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Education and the Age Profile of Literacy into Adulthood

Author

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  • Elizabeth Cascio
  • Damon Clark
  • Nora Gordon

Abstract

American teenagers perform considerably worse on international assessments of achievement than do teenagers in other high-income countries. This observation has been a source of great concern since the first international tests were administered in the 1960s. But does this skill gap persist into adulthood? We examine this question using the first international assessment of adult literacy, conducted in the 1990s. We find that, consistent with other assessments of the school-age population, U.S. teenagers perform relatively poorly, ranking behind teenagers in the twelve other rich countries surveyed. However, by their late twenties, Americans compare much more favorably to their counterparts abroad: U.S. adults aged 26-30 assessed at the same time using the same test ranked seventh in the same group of countries, and the gap with countries still ahead was much diminished. The historical advantage that the United States has enjoyed in college graduation appears to be an important reason why, between the teen years and the late twenties, American literacy rates appear to catch up with those in other high-income countries. The educational systems of countries with high university graduation rates appear to share two features: comprehensive secondary schools -- in which all students have the option of taking courses to prepare for university -- and a highly accessible university sector. For most of the twentieth century, the United States led the developed world in participation and completion of higher education. In recent years, however, other high-income countries -- many of which established comprehensive secondary schooling in decades prior -- have substantially expanded access to university education. These changes should have striking consequences for the distribution of skill across countries in the years to come.

Suggested Citation

  • Elizabeth Cascio & Damon Clark & Nora Gordon, 2008. "Education and the Age Profile of Literacy into Adulthood," Journal of Economic Perspectives, American Economic Association, vol. 22(3), pages 47-70, Summer.
  • Handle: RePEc:aea:jecper:v:22:y:2008:i:3:p:47-70
    Note: DOI: 10.1257/jep.22.3.47
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    File URL: http://www.aeaweb.org/articles.php?doi=10.1257/jep.22.3.47
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    References listed on IDEAS

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    Blog mentions

    As found by EconAcademics.org, the blog aggregator for Economics research:
    1. On adult literacy in the United States
      by Economic Logician in Economic Logic on 2008-10-15 04:32:00

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    Cited by:

    1. Elizabeth Cascio, 2008. "Can young Americans compete in a global economy?," FRBSF Economic Letter, Federal Reserve Bank of San Francisco, issue jul18.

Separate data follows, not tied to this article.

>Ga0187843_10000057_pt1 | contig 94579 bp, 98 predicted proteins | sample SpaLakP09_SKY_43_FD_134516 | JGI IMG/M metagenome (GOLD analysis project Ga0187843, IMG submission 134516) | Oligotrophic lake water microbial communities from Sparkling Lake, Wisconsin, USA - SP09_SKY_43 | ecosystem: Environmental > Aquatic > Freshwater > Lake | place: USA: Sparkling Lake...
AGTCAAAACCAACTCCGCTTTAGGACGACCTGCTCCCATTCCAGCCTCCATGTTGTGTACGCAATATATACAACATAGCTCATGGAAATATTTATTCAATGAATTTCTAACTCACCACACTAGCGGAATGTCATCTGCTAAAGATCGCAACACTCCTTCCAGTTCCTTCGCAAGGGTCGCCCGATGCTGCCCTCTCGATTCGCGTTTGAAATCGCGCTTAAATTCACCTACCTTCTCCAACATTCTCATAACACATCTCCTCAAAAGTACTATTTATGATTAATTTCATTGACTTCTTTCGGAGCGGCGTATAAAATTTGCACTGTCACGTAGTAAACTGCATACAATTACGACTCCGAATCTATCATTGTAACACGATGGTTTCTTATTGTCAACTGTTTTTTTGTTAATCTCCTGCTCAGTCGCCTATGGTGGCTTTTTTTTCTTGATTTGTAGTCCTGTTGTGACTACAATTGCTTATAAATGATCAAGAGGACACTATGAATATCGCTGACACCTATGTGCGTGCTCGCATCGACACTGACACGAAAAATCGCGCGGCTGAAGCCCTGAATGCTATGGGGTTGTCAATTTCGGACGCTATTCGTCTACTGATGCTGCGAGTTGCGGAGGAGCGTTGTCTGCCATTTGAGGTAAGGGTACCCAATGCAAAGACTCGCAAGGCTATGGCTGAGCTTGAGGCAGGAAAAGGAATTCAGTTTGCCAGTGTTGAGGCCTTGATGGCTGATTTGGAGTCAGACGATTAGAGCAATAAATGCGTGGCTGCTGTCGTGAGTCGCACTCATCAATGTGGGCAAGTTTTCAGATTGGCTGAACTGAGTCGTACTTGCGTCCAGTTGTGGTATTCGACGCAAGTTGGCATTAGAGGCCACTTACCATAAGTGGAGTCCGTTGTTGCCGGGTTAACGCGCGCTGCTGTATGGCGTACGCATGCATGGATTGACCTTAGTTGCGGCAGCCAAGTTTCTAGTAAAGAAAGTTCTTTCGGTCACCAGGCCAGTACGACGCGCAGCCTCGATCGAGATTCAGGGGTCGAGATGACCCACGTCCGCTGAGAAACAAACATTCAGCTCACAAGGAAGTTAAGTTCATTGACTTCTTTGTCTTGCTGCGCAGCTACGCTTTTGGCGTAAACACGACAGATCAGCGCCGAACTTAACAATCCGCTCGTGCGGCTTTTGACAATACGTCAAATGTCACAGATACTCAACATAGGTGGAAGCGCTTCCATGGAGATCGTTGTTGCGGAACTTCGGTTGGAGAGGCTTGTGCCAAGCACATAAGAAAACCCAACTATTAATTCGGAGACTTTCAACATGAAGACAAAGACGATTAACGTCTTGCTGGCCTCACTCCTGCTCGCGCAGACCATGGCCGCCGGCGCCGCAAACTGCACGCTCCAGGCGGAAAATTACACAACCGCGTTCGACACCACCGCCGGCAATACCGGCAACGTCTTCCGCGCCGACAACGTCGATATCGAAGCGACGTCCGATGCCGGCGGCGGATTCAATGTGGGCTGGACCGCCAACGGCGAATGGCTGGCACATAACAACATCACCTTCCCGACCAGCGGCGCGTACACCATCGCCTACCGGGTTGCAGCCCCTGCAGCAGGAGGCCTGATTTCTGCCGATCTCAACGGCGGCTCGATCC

2. Richard Desjardins & Arne Jonas Warnke, 2012. "Ageing and Skills: A Review and Analysis of Skill Gain and Skill Loss Over the Lifespan and Over Time," OECD Education Working Papers 72, OECD Publishing.
    3. Hanushek, Eric A. & Woessmann, Ludger, 2011. "The Economics of International Differences in Educational Achievement," Handbook of the Economics of Education, Elsevier.
    4. Brunello, Giorgio & Fabbri, Daniele & Fort, Margherita, 2009. "Years of Schooling, Human Capital and the Body Mass Index of European Females," IZA Discussion Papers 4667, Institute for the Study of Labor (IZA).
    5. Brunori, Paolo & Peragine, Vito & Serlenga, Laura, 2012. "Fairness in education: The Italian university before and after the reform," Economics of Education Review, Elsevier, vol. 31(5), pages 764-777.
    6. Doms, Mark & Lewis, Ethan & Robb, Alicia, 2010. "Local labor force education, new business characteristics, and firm performance," Journal of Urban Economics, Elsevier, vol. 67(1), pages 61-77, January.
    7. Charles T. Clotfelter, 2010. "Introduction to "American Universities in a Global Market"," NBER Chapters,in: American Universities in a Global Market, pages 1-29 National Bureau of Economic Research, Inc.
    8. Brunello, Giorgio & Fort, Margherita & Weber, Guglielmo & Weiss, Christoph T., 2013. "Testing the Internal Validity of Compulsory School Reforms as Instrument for Years of Schooling," IZA Discussion Papers 7533, Institute for the Study of Labor (IZA).
    9. repec:aea:aejapp:v:9:y:2017:i:3:p:124-51 is not listed on IDEAS
    10. Scott Carrell & Bruce Sacerdote, 2017. "Why Do College-Going Interventions Work?," American Economic Journal: Applied Economics, American Economic Association, vol. 9(3), pages 124-151, July.
    11. Silva, André C., 2010. "Managerial ability and capital flows," Journal of Development Economics, Elsevier, vol. 93(1), pages 126-136, September.
    12. Arusha Cooray (University of Wollongong), "undated". "Does Colonialism Exert a Long Term Economic Impact on Adult Literacy?," QEH Working Papers qehwps176, Queen Elizabeth House, University of Oxford.

    More about this item

    JEL classification:

    • I21 - Health, Education, and Welfare - - Education - - - Analysis of Education
    • J13 - Labor and Demographic Economics - - Demographic Economics - - - Fertility; Family Planning; Child Care; Children; Youth
    • J24 - Labor and Demographic Economics - - Demand and Supply of Labor - - - Human Capital; Skills; Occupational Choice; Labor Productivity

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